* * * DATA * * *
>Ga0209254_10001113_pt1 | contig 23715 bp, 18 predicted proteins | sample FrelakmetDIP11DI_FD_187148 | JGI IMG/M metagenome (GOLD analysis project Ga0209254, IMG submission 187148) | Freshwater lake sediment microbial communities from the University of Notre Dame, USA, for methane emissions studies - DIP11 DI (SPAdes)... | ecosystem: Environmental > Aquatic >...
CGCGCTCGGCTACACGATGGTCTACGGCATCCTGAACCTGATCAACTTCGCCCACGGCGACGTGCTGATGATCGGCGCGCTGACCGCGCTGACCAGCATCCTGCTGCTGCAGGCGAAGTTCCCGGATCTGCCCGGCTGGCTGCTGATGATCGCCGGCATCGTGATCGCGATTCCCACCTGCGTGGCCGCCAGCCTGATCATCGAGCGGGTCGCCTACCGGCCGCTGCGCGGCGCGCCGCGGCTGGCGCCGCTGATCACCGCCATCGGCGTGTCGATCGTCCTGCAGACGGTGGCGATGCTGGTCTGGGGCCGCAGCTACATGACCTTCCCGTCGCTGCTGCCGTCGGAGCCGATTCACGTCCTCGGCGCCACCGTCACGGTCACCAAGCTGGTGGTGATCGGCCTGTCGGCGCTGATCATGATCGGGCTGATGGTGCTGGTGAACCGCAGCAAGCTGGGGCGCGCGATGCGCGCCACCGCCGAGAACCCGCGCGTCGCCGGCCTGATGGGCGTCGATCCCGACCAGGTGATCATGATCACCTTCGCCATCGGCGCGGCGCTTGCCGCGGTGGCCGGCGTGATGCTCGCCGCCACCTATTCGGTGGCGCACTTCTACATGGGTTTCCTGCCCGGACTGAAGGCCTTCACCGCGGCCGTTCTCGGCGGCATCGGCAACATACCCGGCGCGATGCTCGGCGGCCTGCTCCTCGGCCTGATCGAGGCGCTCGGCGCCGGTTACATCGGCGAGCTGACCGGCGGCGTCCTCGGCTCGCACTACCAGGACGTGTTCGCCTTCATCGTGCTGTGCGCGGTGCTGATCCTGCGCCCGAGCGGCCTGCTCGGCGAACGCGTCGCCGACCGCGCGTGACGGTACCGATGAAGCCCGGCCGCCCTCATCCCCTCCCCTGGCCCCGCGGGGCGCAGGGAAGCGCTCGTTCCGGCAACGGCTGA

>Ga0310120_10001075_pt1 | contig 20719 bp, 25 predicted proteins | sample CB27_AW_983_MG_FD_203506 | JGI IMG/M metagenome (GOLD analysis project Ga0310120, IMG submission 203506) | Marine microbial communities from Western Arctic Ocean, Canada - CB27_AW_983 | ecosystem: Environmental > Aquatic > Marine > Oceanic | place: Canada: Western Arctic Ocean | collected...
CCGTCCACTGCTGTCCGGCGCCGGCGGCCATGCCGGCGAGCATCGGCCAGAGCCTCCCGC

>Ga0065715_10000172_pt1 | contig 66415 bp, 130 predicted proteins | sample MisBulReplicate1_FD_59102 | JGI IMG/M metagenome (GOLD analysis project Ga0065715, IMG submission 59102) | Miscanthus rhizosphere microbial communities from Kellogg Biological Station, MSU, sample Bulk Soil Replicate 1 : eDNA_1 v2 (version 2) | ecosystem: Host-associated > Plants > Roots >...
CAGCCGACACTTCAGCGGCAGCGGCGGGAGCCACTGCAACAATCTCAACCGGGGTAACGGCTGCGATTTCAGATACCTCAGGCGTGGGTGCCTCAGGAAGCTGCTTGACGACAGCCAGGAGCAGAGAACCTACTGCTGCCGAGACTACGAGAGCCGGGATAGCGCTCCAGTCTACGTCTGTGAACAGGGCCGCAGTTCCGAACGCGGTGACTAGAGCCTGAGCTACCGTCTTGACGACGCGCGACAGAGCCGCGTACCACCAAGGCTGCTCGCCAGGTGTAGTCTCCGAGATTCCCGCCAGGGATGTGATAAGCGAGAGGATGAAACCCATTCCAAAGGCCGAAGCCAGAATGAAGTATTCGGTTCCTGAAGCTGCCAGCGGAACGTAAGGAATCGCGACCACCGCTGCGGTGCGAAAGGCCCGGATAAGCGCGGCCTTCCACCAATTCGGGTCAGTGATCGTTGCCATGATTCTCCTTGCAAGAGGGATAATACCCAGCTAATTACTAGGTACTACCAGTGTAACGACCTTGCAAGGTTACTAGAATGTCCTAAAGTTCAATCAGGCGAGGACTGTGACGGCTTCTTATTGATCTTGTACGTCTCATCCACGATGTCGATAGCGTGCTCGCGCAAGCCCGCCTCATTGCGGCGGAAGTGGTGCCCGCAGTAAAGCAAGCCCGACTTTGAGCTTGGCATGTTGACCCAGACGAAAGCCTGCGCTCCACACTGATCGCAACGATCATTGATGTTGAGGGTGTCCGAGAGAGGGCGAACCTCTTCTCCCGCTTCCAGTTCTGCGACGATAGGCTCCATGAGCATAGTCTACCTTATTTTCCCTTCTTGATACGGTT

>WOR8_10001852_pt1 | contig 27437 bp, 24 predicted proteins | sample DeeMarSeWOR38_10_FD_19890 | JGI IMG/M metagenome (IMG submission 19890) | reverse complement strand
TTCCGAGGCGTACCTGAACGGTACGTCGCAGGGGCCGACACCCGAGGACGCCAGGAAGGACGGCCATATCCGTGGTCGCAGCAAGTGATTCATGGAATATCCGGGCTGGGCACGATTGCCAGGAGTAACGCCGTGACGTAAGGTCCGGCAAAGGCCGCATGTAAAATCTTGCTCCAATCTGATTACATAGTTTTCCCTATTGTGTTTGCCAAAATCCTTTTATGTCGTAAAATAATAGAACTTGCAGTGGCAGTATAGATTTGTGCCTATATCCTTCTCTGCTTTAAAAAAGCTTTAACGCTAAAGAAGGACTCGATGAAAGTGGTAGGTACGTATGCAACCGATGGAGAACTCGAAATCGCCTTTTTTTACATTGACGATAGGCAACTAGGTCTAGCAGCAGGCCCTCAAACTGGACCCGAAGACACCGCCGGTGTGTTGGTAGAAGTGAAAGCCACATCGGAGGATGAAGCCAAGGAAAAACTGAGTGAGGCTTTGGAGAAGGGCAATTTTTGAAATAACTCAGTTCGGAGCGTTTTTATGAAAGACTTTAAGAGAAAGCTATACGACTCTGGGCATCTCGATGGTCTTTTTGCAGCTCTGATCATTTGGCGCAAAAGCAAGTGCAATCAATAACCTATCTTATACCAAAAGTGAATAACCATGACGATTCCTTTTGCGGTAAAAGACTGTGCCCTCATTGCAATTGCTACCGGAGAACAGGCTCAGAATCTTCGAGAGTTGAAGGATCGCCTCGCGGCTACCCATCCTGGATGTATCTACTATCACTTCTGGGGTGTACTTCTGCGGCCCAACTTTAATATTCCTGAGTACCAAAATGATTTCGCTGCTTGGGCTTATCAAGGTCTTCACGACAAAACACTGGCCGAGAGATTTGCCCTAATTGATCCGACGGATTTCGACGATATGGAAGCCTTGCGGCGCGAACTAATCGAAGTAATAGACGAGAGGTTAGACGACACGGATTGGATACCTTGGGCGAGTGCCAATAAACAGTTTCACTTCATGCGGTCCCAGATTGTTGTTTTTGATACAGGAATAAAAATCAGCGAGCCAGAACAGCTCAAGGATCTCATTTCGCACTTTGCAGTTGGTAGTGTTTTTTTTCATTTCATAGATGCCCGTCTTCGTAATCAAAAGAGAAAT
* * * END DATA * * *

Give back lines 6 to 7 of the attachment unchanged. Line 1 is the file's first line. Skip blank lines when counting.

CAGCCGACACTTCAGCGGCAGCGGCGGGAGCCACTGCAACAATCTCAACCGGGGTAACGGCTGCGATTTCAGATACCTCAGGCGTGGGTGCCTCAGGAAGCTGCTTGACGACAGCCAGGAGCAGAGAACCTACTGCTGCCGAGACTACGAGAGCCGGGATAGCGCTCCAGTCTACGTCTGTGAACAGGGCCGCAGTTCCGAACGCGGTGACTAGAGCCTGAGCTACCGTCTTGACGACGCGCGACAGAGCCGCGTACCACCAAGGCTGCTCGCCAGGTGTAGTCTCCGAGATTCCCGCCAGGGATGTGATAAGCGAGAGGATGAAACCCATTCCAAAGGCCGAAGCCAGAATGAAGTATTCGGTTCCTGAAGCTGCCAGCGGAACGTAAGGAATCGCGACCACCGCTGCGGTGCGAAAGGCCCGGATAAGCGCGGCCTTCCACCAATTCGGGTCAGTGATCGTTGCCATGATTCTCCTTGCAAGAGGGATAATACCCAGCTAATTACTAGGTACTACCAGTGTAACGACCTTGCAAGGTTACTAGAATGTCCTAAAGTTCAATCAGGCGAGGACTGTGACGGCTTCTTATTGATCTTGTACGTCTCATCCACGATGTCGATAGCGTGCTCGCGCAAGCCCGCCTCATTGCGGCGGAAGTGGTGCCCGCAGTAAAGCAAGCCCGACTTTGAGCTTGGCATGTTGACCCAGACGAAAGCCTGCGCTCCACACTGATCGCAACGATCATTGATGTTGAGGGTGTCCGAGAGAGGGCGAACCTCTTCTCCCGCTTCCAGTTCTGCGACGATAGGCTCCATGAGCATAGTCTACCTTATTTTCCCTTCTTGATACGGTT

>WOR8_10001852_pt1 | contig 27437 bp, 24 predicted proteins | sample DeeMarSeWOR38_10_FD_19890 | JGI IMG/M metagenome (IMG submission 19890) | reverse complement strand